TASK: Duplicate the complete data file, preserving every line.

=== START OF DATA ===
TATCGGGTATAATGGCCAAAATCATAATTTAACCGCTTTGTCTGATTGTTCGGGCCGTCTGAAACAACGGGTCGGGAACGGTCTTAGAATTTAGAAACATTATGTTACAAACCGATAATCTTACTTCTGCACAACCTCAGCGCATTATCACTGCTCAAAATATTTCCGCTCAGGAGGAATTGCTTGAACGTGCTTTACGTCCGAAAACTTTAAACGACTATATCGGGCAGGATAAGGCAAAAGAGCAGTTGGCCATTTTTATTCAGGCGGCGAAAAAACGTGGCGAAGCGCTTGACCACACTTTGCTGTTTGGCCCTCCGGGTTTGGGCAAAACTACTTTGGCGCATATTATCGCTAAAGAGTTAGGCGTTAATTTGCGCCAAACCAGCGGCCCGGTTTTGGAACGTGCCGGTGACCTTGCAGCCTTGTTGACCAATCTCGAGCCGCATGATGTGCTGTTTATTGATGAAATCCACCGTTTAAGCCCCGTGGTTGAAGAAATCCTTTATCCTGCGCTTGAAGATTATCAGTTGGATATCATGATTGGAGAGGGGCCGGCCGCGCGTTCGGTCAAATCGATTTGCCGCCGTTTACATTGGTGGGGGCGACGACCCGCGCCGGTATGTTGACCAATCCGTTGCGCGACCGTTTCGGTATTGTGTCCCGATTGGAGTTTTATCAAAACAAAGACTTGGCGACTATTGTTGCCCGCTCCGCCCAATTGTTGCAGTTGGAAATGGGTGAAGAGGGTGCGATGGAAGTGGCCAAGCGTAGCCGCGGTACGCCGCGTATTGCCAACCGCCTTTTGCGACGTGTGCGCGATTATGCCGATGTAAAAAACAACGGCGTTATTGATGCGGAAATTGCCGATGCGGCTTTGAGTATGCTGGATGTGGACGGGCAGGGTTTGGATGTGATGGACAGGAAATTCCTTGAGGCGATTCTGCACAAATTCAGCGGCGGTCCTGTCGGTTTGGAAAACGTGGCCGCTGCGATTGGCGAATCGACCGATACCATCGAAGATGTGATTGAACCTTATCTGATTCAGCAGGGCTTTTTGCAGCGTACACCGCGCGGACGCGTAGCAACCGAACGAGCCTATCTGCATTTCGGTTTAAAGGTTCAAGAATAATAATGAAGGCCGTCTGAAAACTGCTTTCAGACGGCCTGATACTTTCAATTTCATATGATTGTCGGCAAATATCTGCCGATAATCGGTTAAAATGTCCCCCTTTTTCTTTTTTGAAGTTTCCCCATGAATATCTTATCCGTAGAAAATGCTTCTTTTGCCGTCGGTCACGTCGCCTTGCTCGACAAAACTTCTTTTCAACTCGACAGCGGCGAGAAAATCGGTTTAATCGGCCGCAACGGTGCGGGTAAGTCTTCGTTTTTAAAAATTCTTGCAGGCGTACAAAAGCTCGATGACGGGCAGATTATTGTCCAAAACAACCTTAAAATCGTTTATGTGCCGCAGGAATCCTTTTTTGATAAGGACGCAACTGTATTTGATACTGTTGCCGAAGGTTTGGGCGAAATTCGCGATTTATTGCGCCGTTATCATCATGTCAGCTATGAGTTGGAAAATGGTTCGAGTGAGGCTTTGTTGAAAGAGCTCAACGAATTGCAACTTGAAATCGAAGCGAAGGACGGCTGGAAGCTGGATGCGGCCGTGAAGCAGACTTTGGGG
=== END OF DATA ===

TATCGGGTATAATGGCCAAAATCATAATTTAACCGCTTTGTCTGATTGTTCGGGCCGTCTGAAACAACGGGTCGGGAACGGTCTTAGAATTTAGAAACATTATGTTACAAACCGATAATCTTACTTCTGCACAACCTCAGCGCATTATCACTGCTCAAAATATTTCCGCTCAGGAGGAATTGCTTGAACGTGCTTTACGTCCGAAAACTTTAAACGACTATATCGGGCAGGATAAGGCAAAAGAGCAGTTGGCCATTTTTATTCAGGCGGCGAAAAAACGTGGCGAAGCGCTTGACCACACTTTGCTGTTTGGCCCTCCGGGTTTGGGCAAAACTACTTTGGCGCATATTATCGCTAAAGAGTTAGGCGTTAATTTGCGCCAAACCAGCGGCCCGGTTTTGGAACGTGCCGGTGACCTTGCAGCCTTGTTGACCAATCTCGAGCCGCATGATGTGCTGTTTATTGATGAAATCCACCGTTTAAGCCCCGTGGTTGAAGAAATCCTTTATCCTGCGCTTGAAGATTATCAGTTGGATATCATGATTGGAGAGGGGCCGGCCGCGCGTTCGGTCAAATCGATTTGCCGCCGTTTACATTGGTGGGGGCGACGACCCGCGCCGGTATGTTGACCAATCCGTTGCGCGACCGTTTCGGTATTGTGTCCCGATTGGAGTTTTATCAAAACAAAGACTTGGCGACTATTGTTGCCCGCTCCGCCCAATTGTTGCAGTTGGAAATGGGTGAAGAGGGTGCGATGGAAGTGGCCAAGCGTAGCCGCGGTACGCCGCGTATTGCCAACCGCCTTTTGCGACGTGTGCGCGATTATGCCGATGTAAAAAACAACGGCGTTATTGATGCGGAAATTGCCGATGCGGCTTTGAGTATGCTGGATGTGGACGGGCAGGGTTTGGATGTGATGGACAGGAAATTCCTTGAGGCGATTCTGCACAAATTCAGCGGCGGTCCTGTCGGTTTGGAAAACGTGGCCGCTGCGATTGGCGAATCGACCGATACCATCGAAGATGTGATTGAACCTTATCTGATTCAGCAGGGCTTTTTGCAGCGTACACCGCGCGGACGCGTAGCAACCGAACGAGCCTATCTGCATTTCGGTTTAAAGGTTCAAGAATAATAATGAAGGCCGTCTGAAAACTGCTTTCAGACGGCCTGATACTTTCAATTTCATATGATTGTCGGCAAATATCTGCCGATAATCGGTTAAAATGTCCCCCTTTTTCTTTTTTGAAGTTTCCCCATGAATATCTTATCCGTAGAAAATGCTTCTTTTGCCGTCGGTCACGTCGCCTTGCTCGACAAAACTTCTTTTCAACTCGACAGCGGCGAGAAAATCGGTTTAATCGGCCGCAACGGTGCGGGTAAGTCTTCGTTTTTAAAAATTCTTGCAGGCGTACAAAAGCTCGATGACGGGCAGATTATTGTCCAAAACAACCTTAAAATCGTTTATGTGCCGCAGGAATCCTTTTTTGATAAGGACGCAACTGTATTTGATACTGTTGCCGAAGGTTTGGGCGAAATTCGCGATTTATTGCGCCGTTATCATCATGTCAGCTATGAGTTGGAAAATGGTTCGAGTGAGGCTTTGTTGAAAGAGCTCAACGAATTGCAACTTGAAATCGAAGCGAAGGACGGCTGGAAGCTGGATGCGGCCGTGAAGCAGACTTTGGGG